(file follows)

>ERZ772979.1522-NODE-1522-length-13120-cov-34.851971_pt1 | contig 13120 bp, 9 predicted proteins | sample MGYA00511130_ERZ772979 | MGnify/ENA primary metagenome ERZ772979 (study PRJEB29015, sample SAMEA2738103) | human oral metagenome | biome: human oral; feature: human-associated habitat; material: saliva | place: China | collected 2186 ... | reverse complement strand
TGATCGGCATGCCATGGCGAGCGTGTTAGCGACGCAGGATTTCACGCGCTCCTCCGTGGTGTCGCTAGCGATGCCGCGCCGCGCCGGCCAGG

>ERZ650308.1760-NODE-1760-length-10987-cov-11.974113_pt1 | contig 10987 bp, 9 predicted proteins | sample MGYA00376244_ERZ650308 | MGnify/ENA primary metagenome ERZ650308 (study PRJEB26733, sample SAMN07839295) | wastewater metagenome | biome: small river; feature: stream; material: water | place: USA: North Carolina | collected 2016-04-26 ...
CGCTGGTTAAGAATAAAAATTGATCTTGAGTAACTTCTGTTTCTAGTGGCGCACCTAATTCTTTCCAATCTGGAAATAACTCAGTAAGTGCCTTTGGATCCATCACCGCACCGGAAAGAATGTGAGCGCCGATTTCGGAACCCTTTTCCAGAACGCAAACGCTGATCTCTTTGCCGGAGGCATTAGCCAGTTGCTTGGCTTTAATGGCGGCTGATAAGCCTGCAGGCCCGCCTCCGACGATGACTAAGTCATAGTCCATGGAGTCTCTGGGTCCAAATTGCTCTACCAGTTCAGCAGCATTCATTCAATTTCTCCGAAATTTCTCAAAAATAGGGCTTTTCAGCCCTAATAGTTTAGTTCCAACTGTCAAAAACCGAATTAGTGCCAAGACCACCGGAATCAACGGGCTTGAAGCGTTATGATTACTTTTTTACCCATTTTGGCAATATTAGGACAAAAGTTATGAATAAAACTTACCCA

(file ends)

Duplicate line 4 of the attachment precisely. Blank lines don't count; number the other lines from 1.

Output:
CGCTGGTTAAGAATAAAAATTGATCTTGAGTAACTTCTGTTTCTAGTGGCGCACCTAATTCTTTCCAATCTGGAAATAACTCAGTAAGTGCCTTTGGATCCATCACCGCACCGGAAAGAATGTGAGCGCCGATTTCGGAACCCTTTTCCAGAACGCAAACGCTGATCTCTTTGCCGGAGGCATTAGCCAGTTGCTTGGCTTTAATGGCGGCTGATAAGCCTGCAGGCCCGCCTCCGACGATGACTAAGTCATAGTCCATGGAGTCTCTGGGTCCAAATTGCTCTACCAGTTCAGCAGCATTCATTCAATTTCTCCGAAATTTCTCAAAAATAGGGCTTTTCAGCCCTAATAGTTTAGTTCCAACTGTCAAAAACCGAATTAGTGCCAAGACCACCGGAATCAACGGGCTTGAAGCGTTATGATTACTTTTTTACCCATTTTGGCAATATTAGGACAAAAGTTATGAATAAAACTTACCCA